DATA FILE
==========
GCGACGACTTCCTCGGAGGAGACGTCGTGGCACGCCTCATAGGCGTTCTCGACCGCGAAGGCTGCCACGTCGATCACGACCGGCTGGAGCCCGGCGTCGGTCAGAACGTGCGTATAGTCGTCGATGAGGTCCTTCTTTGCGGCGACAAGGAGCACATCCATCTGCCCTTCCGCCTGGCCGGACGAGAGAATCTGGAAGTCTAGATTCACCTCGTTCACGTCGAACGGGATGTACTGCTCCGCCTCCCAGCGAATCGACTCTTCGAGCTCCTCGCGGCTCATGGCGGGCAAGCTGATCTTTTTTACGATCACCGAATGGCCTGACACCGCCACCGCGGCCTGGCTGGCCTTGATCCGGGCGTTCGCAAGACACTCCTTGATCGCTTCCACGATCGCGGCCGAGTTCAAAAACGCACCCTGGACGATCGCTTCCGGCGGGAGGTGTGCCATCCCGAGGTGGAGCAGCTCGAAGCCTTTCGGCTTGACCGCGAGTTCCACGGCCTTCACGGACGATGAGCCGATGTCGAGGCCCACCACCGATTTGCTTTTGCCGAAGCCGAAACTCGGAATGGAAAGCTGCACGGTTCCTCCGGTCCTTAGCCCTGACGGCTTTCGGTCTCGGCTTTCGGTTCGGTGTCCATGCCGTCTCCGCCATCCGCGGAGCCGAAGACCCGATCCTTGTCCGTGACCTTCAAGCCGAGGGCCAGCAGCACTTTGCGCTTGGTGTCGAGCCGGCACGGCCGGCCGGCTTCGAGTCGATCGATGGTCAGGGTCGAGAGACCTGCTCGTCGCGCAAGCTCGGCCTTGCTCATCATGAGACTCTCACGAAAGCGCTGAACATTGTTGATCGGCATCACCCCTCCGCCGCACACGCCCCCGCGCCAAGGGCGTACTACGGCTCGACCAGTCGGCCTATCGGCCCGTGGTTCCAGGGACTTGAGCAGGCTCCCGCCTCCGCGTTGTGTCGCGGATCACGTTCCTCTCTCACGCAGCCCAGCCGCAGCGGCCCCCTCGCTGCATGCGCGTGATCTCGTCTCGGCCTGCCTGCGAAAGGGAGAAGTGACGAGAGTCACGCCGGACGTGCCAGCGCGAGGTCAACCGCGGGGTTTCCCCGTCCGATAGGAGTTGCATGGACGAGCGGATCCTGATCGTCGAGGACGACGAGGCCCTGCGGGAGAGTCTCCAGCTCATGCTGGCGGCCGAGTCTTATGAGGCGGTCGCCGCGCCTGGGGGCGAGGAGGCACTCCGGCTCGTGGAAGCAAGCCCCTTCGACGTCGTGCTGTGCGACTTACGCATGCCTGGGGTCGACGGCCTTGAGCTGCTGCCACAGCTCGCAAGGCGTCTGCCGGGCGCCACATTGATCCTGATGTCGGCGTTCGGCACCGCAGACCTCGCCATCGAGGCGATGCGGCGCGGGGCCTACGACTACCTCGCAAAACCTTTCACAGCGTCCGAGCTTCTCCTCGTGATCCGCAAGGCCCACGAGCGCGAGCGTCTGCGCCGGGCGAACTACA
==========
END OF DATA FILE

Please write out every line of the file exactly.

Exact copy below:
GCGACGACTTCCTCGGAGGAGACGTCGTGGCACGCCTCATAGGCGTTCTCGACCGCGAAGGCTGCCACGTCGATCACGACCGGCTGGAGCCCGGCGTCGGTCAGAACGTGCGTATAGTCGTCGATGAGGTCCTTCTTTGCGGCGACAAGGAGCACATCCATCTGCCCTTCCGCCTGGCCGGACGAGAGAATCTGGAAGTCTAGATTCACCTCGTTCACGTCGAACGGGATGTACTGCTCCGCCTCCCAGCGAATCGACTCTTCGAGCTCCTCGCGGCTCATGGCGGGCAAGCTGATCTTTTTTACGATCACCGAATGGCCTGACACCGCCACCGCGGCCTGGCTGGCCTTGATCCGGGCGTTCGCAAGACACTCCTTGATCGCTTCCACGATCGCGGCCGAGTTCAAAAACGCACCCTGGACGATCGCTTCCGGCGGGAGGTGTGCCATCCCGAGGTGGAGCAGCTCGAAGCCTTTCGGCTTGACCGCGAGTTCCACGGCCTTCACGGACGATGAGCCGATGTCGAGGCCCACCACCGATTTGCTTTTGCCGAAGCCGAAACTCGGAATGGAAAGCTGCACGGTTCCTCCGGTCCTTAGCCCTGACGGCTTTCGGTCTCGGCTTTCGGTTCGGTGTCCATGCCGTCTCCGCCATCCGCGGAGCCGAAGACCCGATCCTTGTCCGTGACCTTCAAGCCGAGGGCCAGCAGCACTTTGCGCTTGGTGTCGAGCCGGCACGGCCGGCCGGCTTCGAGTCGATCGATGGTCAGGGTCGAGAGACCTGCTCGTCGCGCAAGCTCGGCCTTGCTCATCATGAGACTCTCACGAAAGCGCTGAACATTGTTGATCGGCATCACCCCTCCGCCGCACACGCCCCCGCGCCAAGGGCGTACTACGGCTCGACCAGTCGGCCTATCGGCCCGTGGTTCCAGGGACTTGAGCAGGCTCCCGCCTCCGCGTTGTGTCGCGGATCACGTTCCTCTCTCACGCAGCCCAGCCGCAGCGGCCCCCTCGCTGCATGCGCGTGATCTCGTCTCGGCCTGCCTGCGAAAGGGAGAAGTGACGAGAGTCACGCCGGACGTGCCAGCGCGAGGTCAACCGCGGGGTTTCCCCGTCCGATAGGAGTTGCATGGACGAGCGGATCCTGATCGTCGAGGACGACGAGGCCCTGCGGGAGAGTCTCCAGCTCATGCTGGCGGCCGAGTCTTATGAGGCGGTCGCCGCGCCTGGGGGCGAGGAGGCACTCCGGCTCGTGGAAGCAAGCCCCTTCGACGTCGTGCTGTGCGACTTACGCATGCCTGGGGTCGACGGCCTTGAGCTGCTGCCACAGCTCGCAAGGCGTCTGCCGGGCGCCACATTGATCCTGATGTCGGCGTTCGGCACCGCAGACCTCGCCATCGAGGCGATGCGGCGCGGGGCCTACGACTACCTCGCAAAACCTTTCACAGCGTCCGAGCTTCTCCTCGTGATCCGCAAGGCCCACGAGCGCGAGCGTCTGCGCCGGGCGAACTACA